12. Use “I” statements, not “You” statements to explain how you are impacted.
  13. Stick to the facts… do not exaggerate (e.g. “Nothing… never… I always…”).
  14. Do not try to change the other’s opinions or feelings. Everyone is entitled to their opinions and feeling… give serious consideration to their point of view. Collaboration means opening to views other than your own.
  15. Do not condemn people, but fears or concerns can be expressed openly.<
  16. Do not drag up the past for blame. However, SPECIFIC examples should be used to demonstrate concerns and issues.
  17. No yelling, and no being silent or not communicating at all. A cool down or time-out should be taken when needed. Say how long is needed and when you will resume the discussion.
  18. Discussion continues with only one person speaking at a time, no interruptions. Each person getting their turn, each actively listening to the other.
  19. Each person has to be willing to negotiate in good faith in order for mediation to work.
  20. The parties to the mediation are responsible for coming up with resolutions to the problems. The focus should be on the future, not the past (ie. How are we going to proceed into the future?).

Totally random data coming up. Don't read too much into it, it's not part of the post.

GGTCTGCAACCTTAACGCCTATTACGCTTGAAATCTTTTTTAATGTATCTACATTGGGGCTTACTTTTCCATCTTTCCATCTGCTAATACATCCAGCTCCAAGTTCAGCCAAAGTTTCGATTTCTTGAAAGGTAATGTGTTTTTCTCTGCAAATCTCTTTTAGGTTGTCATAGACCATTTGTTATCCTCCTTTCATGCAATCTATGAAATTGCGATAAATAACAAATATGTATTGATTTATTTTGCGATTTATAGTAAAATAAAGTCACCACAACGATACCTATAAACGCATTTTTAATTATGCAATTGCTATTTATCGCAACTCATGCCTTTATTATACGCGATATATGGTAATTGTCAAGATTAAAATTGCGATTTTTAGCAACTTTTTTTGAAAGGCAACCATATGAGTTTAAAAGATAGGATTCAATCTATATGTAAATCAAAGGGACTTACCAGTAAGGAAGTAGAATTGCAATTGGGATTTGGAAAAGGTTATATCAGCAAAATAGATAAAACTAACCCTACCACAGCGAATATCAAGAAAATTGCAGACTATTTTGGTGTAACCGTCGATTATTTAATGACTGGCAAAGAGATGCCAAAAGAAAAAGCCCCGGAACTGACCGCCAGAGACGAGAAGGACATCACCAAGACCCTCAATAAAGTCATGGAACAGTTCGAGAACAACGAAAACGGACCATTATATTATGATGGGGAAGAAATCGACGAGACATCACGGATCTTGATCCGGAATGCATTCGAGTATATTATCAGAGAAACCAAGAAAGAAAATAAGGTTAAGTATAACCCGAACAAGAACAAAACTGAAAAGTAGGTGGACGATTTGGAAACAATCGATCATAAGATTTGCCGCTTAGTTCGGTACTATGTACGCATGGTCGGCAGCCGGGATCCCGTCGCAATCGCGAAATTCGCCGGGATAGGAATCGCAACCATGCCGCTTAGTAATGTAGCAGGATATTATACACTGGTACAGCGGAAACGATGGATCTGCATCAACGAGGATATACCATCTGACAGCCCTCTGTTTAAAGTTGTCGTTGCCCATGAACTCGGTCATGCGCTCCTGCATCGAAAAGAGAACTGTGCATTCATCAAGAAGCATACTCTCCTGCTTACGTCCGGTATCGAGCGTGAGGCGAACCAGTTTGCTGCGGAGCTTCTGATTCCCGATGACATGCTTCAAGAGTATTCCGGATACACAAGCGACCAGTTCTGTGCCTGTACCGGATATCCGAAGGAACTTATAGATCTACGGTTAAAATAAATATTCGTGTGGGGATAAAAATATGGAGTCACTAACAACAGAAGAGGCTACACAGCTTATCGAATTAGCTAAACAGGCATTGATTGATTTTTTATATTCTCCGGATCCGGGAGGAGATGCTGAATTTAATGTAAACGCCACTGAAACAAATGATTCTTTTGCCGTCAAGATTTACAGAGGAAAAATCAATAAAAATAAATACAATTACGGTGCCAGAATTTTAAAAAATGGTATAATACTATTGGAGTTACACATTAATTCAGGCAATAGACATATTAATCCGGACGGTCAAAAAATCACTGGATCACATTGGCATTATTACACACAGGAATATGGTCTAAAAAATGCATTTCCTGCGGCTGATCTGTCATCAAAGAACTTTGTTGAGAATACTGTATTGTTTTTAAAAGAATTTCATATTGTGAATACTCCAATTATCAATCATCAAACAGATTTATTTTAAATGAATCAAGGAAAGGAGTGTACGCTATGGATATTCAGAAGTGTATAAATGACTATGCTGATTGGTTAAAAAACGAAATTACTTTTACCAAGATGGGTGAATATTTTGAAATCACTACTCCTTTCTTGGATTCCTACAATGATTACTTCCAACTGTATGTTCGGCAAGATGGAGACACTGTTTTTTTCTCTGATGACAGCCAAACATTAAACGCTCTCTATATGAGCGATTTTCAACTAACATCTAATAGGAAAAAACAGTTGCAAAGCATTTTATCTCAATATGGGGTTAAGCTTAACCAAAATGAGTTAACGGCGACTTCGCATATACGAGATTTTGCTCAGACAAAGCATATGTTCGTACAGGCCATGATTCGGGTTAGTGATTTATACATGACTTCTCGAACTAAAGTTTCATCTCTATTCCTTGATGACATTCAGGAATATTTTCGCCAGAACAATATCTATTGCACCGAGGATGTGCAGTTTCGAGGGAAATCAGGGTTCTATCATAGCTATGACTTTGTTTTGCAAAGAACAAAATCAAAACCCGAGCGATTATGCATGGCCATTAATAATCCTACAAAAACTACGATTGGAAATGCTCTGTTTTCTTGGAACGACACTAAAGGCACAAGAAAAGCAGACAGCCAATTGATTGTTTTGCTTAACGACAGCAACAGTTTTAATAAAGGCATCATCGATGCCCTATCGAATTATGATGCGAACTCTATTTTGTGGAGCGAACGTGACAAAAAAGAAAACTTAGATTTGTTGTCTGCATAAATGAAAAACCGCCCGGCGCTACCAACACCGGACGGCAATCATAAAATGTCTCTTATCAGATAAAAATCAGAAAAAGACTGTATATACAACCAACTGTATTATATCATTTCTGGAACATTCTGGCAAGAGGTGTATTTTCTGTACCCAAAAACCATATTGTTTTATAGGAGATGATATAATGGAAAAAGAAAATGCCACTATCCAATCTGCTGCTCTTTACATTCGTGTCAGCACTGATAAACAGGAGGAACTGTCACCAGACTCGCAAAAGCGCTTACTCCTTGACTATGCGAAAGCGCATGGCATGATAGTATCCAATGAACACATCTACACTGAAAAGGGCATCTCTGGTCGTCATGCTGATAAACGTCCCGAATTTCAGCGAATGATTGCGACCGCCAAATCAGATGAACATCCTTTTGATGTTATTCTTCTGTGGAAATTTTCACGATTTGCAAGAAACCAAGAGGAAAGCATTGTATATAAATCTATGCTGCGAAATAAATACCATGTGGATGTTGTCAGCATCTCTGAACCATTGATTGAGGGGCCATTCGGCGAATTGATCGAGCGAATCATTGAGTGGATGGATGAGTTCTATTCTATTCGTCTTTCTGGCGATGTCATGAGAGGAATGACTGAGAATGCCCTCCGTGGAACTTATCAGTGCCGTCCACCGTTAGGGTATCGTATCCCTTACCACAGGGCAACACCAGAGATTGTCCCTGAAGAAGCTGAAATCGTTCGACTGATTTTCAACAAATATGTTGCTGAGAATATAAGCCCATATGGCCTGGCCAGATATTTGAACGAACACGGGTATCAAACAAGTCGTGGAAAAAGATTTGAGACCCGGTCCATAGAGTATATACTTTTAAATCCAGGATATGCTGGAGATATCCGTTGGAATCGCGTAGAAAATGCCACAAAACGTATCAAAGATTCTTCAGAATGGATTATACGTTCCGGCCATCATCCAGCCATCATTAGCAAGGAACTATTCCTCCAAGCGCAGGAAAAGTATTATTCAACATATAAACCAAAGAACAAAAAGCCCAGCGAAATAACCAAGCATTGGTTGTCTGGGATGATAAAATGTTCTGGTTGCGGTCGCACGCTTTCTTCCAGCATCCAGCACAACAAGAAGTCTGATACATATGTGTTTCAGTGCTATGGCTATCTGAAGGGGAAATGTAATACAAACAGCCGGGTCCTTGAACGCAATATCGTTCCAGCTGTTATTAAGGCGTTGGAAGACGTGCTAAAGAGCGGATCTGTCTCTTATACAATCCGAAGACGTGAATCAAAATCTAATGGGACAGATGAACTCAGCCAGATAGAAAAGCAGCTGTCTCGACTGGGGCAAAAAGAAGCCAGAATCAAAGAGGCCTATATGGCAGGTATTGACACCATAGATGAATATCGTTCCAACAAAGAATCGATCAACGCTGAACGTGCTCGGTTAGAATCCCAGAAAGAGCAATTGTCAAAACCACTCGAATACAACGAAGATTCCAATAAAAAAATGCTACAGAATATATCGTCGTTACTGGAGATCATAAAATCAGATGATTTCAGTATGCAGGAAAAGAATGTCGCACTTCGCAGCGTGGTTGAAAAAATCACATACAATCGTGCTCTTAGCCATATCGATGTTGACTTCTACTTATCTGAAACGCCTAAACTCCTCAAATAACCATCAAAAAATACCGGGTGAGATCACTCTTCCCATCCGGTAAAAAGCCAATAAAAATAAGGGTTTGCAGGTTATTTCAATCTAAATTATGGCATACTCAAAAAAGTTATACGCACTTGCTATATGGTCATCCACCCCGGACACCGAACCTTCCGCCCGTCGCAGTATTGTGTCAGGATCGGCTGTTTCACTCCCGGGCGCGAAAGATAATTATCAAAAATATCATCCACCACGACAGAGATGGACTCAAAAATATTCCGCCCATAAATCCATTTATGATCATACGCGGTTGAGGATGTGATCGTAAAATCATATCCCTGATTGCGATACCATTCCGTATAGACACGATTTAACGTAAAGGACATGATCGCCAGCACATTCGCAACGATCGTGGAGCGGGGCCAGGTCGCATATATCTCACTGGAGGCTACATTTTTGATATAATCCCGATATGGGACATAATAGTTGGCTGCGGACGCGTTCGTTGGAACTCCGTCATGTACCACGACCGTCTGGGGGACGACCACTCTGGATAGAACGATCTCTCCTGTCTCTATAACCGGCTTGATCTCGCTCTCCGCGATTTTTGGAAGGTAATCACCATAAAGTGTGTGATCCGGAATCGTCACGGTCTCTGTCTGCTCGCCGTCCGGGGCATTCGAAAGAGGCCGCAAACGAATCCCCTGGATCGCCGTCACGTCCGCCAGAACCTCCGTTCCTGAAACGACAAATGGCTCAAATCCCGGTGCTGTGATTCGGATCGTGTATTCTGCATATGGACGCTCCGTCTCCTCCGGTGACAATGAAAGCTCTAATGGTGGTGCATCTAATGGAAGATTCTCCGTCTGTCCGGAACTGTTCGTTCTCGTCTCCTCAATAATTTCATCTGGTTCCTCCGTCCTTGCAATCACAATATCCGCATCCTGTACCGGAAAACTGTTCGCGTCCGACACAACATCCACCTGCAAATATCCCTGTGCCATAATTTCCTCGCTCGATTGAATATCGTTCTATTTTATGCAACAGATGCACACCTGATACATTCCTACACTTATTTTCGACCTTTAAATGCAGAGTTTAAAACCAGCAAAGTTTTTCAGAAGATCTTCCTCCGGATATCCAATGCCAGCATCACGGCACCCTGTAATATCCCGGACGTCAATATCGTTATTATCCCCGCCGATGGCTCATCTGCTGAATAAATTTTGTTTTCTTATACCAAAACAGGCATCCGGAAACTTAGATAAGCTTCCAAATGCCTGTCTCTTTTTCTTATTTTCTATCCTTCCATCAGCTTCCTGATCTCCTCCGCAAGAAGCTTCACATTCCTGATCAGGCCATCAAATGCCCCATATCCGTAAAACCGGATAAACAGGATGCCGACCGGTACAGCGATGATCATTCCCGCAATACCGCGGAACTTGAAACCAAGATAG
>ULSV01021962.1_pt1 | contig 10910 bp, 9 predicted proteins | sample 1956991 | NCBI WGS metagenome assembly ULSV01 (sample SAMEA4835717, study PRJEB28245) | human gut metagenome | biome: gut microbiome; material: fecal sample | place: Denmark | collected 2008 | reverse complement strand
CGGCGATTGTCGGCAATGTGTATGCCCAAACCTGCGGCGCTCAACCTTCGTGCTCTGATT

21. Don’t force a choice. Look for a win-win solution.
  22. Success means that each person has been treated respectfully during the process and has been acknowledged and empowered to make decisions consistent with their feelings and beliefs.

Listening Skills

  • Listening is the ability to be silent and give undivided attention to the person speaking.
  • It is the ability to really hear and receive the message from the point of view of the speaker, without preparing to respond or to debate what they are saying.
  • Careful listening helps us see through other people’s eyes, to see how they see, to know what their assumptions are.
  • Careful listening allows us to let the other person know that we are really hearing them.
  • Listening is the fundamental communications skill for solving problems collaboratively.

Make a Commitment to Help Each Other Succeed!

 


 

Employee Assistance Program

 Website: http://chc.nmsu.edu/eap/

For Employees: NMSU offers an Employee Assistance Program (EAP) through the University Health Center. They provide confidential counseling for faculty and staff experiencing personal and work related issues affecting their job performance. Faculty and staff experiencing issues with alcohol or drug abuse are encouraged to contact them. An employee’s spouse or significant other is also eligible for services. There is no cost for counseling.

For Supervisors: EAP provides consultation for department heads and supervisors concerning identification and intervention of faculty and staff experiencing personal or work related issues affecting job performance. EAP professional staff are available for educational seminars pertaining to general well-being, leadership, and work related issues.